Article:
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Whether planning necessary travel in the near term or fantasizing about vacationing in the ever-longer term, you might be curious how the coronavirus pandemic has affected airfare prices.
We compared data from our points and miles valuations analysis to determine where and how airfare has changed since this time last year. We looked at the same routes, airlines and booking time frames for both 2019 and 2020, ensuring an apples-to-apples comparison.
Although air travel has picked up significantly since the lows in April, the Transportation Security Administration is still reporting about 63% fewer daily screenings than this time last year. Has this drop in air travel demand led to a significant price drop?
The short answer is: Yes, prices have fallen.
Prices have dropped, but mostly in the short term
The average cost of a domestic round-trip ticket fell 23% in 2020, from $277 in 2019 to $214.
This price drop is striking but not surprising given continued low demand. But the trend becomes stronger when breaking out the booking date data, with those made within 15 days dropping much further than bookings made six months in advance.
The plot thickens.
Airfare for long-term bookings has remained flat year over year. If you book a flight for six months from now, you’re likely to pay roughly the same price as you would have last year. But closer-in bookings, within 15 days, are not only far cheaper than they were in 2019 but also cheaper than long-term bookings.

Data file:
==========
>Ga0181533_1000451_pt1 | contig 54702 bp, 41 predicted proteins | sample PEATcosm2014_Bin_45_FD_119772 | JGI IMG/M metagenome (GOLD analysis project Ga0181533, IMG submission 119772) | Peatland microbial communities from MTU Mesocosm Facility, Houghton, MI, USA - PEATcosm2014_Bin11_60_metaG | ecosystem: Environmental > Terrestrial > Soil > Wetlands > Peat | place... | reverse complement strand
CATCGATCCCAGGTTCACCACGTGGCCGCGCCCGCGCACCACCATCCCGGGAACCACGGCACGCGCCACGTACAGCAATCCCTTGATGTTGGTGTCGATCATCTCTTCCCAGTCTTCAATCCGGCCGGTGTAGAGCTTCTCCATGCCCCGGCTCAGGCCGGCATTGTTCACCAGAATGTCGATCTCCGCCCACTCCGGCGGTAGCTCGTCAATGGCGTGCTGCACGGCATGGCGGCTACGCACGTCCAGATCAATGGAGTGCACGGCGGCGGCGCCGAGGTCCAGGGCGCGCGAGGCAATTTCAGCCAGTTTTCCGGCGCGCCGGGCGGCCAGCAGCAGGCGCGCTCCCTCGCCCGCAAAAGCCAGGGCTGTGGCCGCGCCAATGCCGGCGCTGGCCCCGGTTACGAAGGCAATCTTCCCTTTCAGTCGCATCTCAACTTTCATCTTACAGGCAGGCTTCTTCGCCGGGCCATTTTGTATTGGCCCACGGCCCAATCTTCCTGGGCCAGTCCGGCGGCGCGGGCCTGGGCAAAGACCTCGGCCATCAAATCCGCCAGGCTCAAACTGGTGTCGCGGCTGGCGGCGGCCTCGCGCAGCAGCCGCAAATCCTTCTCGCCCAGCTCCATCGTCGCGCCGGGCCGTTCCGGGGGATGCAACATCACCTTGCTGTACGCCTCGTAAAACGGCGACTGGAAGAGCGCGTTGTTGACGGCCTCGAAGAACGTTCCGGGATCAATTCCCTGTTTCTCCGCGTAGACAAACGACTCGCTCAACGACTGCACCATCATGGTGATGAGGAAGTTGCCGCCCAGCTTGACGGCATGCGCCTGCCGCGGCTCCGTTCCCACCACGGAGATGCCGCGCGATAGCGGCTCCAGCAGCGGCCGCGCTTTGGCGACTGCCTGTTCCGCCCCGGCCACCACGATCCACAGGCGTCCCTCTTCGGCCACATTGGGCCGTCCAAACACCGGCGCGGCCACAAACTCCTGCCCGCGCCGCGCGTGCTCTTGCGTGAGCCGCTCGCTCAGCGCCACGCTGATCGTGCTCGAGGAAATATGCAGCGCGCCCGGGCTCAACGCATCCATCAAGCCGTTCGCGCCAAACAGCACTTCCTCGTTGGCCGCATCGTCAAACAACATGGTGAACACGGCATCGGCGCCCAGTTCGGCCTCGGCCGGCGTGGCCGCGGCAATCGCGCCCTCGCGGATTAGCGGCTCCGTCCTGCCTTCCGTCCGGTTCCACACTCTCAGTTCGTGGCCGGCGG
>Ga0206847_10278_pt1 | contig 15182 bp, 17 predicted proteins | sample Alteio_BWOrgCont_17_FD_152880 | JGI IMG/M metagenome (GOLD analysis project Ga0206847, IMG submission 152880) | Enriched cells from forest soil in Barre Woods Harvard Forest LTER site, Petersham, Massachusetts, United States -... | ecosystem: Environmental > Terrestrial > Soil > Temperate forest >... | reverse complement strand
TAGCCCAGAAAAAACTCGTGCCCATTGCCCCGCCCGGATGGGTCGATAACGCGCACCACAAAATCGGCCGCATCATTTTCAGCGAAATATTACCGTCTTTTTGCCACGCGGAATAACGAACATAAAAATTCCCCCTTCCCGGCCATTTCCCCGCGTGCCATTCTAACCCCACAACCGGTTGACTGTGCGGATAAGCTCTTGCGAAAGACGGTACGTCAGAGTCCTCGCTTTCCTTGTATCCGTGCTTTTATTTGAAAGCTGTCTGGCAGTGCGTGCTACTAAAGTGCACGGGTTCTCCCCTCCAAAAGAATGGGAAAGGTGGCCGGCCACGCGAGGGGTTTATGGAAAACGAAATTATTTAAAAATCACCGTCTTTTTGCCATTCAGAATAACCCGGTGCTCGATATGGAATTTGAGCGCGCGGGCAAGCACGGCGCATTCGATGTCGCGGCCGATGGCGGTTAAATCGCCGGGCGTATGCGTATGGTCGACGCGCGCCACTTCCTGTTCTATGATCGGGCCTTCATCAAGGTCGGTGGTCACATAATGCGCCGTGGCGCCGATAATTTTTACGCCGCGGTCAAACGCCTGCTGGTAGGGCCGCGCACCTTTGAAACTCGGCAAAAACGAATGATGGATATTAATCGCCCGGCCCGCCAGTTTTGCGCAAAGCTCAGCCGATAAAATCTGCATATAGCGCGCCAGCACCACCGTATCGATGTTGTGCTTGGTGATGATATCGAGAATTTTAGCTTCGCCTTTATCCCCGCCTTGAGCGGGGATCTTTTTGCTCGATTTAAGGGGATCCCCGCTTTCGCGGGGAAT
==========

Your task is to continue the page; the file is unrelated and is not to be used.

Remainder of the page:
This turns conventional airfare-booking wisdom on its head. Usually, we would recommend booking flights as far ahead as possible to secure low fares. But booking too far in advance is now a recipe for getting fleeced.
What’s going on?
The management of supply and pricing is usually an exquisitely orchestrated dance in which airlines ensure that every flight is filled to near capacity and every price is competitive. This usually means ramping up prices for nearly full flights at the last minute, when competition becomes stiffer.
However, now that demand has dropped and airlines are actually falling over themselves to reduce flight capacity, the game has changed. Airlines are now competing with each other for last-minute bookings, which drives down prices. And they seem to be making up revenue by raising prices on longer-term bookings made by those few brave souls willing to plan in advance. In other words, it’s a buyer’s market for close-in bookings.
Of course, these pricing dynamics, like everything this year, are liable to change by the week. If you're thinking about booking a particular route, set up a price alert on Google Flights or another travel search tool and keep an eye on how the airfare winds are blowing.
What do these unusual airfare trends mean for you? Keep it simple: Avoid booking months in advance, set up a price alert and try to shed the normal (and normally smart) habit of avoiding last-minute bookings.
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